Judging from the common use of the word, “transparency” of processes is something we all admire. When it is easier to understand why a process produced the outcome it did, we are happier for it. “Fairness” of processes is something else we desire. Processes ought not to be biased in favor of some outcomes or of some people over others. But may these two objectives be in direct conflict? College admissions, a subject of perennial discussion at this time of the year, offer an illustration as to why the answer is sometimes in the affirmative.
On the one hand, consider a transparent admissions policy. This would be one that is objective or “meritocratic,” i.e. based on a composite score of one or more standardized examinations. A massive example is China’s gaokao, a two-day long series of tests taken by approximately 10 million Chinese students each year. The gaokao is the sole determinant for admission to almost every Chinese college, and high school students sometimes spend their entire final year of school in preparation for it; every Chinese teenager is well aware of the test and of the requisite score for a given institution. The Joint Entrance Examination to India’s most prestigious educational institutions, the Indian Institute of Technology, offers another example.
Such processes are both objective and transparent; it is clear why one gets in or does not. But are they fair? Opponents of such processes have argued that when outcomes hinge on the performance in a single test, those better able to prepare for the test (via private tutors, special classes, or simply attending better schools) are, ceteris paribus, advantaged. The socioeconomically better-off populations will be better able to exploit these conditions to gain admissions. Fairness includes the equality of opportunity to do well, and this is largely absent in such processes.
However, this is not always the case — perhaps a transparent system can be more “fair” when exercised at a considerably smaller scale. New York City’s Specialized High Schools Admissions Test is the sole metric by which eighth graders are evaluated for admission to eight of the city’s top public high schools. The specialized schools are dominated by an Asian population, and have been criticized for their lack of racial diversity. However, over half of their students, including the vast majority of Asian students, qualify for free or reduced-cost lunch, a standard measure of the concentration of low-income students in the American school system. (In fact, the specialized high schools are more economically diverse than academically comparable New York City schools that use a multifaceted admissions process.)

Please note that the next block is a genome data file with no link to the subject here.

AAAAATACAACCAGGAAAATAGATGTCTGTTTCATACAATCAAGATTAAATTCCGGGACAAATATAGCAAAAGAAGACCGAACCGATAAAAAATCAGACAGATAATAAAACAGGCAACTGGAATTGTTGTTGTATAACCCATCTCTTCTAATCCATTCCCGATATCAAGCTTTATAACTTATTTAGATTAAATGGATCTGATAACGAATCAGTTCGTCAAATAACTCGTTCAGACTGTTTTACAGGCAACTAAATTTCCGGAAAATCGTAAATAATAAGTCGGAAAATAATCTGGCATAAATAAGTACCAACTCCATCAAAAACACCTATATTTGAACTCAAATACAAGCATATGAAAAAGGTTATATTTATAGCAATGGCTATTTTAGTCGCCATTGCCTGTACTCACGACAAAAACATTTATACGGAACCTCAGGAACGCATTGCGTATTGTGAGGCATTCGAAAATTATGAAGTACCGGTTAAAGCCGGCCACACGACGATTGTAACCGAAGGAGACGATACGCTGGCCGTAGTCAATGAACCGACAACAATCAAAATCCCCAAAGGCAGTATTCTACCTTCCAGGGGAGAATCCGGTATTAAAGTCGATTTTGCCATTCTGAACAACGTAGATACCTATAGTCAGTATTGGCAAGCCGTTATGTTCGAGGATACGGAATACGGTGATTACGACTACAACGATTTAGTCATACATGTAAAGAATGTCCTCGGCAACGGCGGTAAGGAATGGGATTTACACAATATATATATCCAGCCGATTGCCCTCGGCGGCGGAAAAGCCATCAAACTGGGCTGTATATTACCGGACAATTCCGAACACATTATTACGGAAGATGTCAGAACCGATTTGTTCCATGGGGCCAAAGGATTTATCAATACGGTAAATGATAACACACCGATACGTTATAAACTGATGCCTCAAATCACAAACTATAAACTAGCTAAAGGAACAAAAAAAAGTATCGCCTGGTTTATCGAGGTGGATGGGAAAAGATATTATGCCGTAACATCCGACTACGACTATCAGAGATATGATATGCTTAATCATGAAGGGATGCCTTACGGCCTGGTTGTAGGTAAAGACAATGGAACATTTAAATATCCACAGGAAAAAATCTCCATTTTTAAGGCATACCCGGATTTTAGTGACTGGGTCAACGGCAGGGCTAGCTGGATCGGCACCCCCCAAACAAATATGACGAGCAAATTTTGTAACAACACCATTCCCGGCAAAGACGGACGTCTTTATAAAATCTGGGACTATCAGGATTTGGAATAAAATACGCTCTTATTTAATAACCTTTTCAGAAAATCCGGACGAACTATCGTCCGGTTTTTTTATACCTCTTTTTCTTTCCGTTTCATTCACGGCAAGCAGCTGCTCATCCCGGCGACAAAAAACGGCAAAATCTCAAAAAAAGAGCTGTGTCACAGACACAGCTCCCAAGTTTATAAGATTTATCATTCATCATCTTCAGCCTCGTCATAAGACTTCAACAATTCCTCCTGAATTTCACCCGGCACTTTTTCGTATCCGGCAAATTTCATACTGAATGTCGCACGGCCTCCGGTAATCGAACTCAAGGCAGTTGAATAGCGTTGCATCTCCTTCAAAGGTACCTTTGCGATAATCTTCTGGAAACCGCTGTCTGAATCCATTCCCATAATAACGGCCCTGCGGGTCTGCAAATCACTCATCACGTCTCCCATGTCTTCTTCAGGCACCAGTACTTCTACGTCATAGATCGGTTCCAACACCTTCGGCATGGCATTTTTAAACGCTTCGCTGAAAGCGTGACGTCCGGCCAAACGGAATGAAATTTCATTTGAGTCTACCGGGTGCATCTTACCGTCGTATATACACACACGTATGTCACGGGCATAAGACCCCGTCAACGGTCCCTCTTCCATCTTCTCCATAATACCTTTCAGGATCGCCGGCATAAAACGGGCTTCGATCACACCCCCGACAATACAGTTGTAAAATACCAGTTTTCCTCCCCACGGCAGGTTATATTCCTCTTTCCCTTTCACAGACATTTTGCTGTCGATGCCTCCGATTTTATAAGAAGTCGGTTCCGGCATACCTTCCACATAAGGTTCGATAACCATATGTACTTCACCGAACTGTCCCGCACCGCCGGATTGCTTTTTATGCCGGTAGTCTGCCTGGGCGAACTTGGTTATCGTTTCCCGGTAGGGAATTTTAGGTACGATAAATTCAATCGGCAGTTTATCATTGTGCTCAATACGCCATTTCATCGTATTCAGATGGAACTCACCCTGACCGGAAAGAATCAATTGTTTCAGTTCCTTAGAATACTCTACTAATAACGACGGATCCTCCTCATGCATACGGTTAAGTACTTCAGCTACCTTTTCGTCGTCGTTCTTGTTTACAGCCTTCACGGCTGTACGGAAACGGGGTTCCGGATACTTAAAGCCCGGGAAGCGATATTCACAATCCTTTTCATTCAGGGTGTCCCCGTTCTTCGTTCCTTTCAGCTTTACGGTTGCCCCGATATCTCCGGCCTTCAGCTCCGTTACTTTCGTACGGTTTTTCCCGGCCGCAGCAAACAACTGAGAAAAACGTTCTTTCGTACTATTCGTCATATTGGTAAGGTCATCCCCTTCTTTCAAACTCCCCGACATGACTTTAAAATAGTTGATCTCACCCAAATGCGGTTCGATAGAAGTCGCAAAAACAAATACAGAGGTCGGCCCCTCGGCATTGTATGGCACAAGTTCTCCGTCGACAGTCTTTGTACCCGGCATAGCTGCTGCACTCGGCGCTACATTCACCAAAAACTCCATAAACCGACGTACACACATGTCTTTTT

On the other hand, the American college admissions process actively tries — in principle — to create a fairer system. This is done by considering a more “holistic” process that takes into account not only a student’s performance on objective measures, but also background information and hurdles they have had to encounter. The problem here is that the system is no longer transparent. Students with perfect SAT scores, incredible GPAs, and extraordinary extracurriculars are sometimes denied admission at the expense of those with lower visible achievements.
The opacity creates two different sets of problems. First, it engenders and exacerbates anxiety in high school students who have the distinct feeling they are taking part in game to which they don’t know the rules. When there is a single test to study towards, one at least knows what one is attempting to achieve, but here, merely excellent curricular and extracurricular performances are not enough. And this creates deep resentments, leading to lawsuits of the form filed by Abigail N. Fisher or Edward Blum. The second problem it creates is bias, and even corruption, in the system, perhaps the most extreme manifestation of which has been the Operation Varsity Blues scandal that dominated the headlines a week ago. When human subjectivity is introduced into the selection process, personal biases, human error, and abuses of power are impossible to avoid.
It would appear that we are at somewhat of an impasse. Under the current system, which claims to have the explicit purpose of maximizing fairness, we see a complete lack of transparency. And, with the opacity comes undue stress and prejudice. However, an objective, transparent system seems to lead to a world in which all students are equal, but some students are more equal than others. Reconciling these two ideas is not easy, but it is certainly not impossible. If the current admissions system were to be more transparent, and individual students were aware of what criteria to focus on, we may see a system that is more appealing to everyone, and ultimately, even more fair.
Aditi T. Sundaram ‘19 is a joint concentrator in Mathematics and Philosophy in Eliot House. Her column appears on alternate Wednesdays.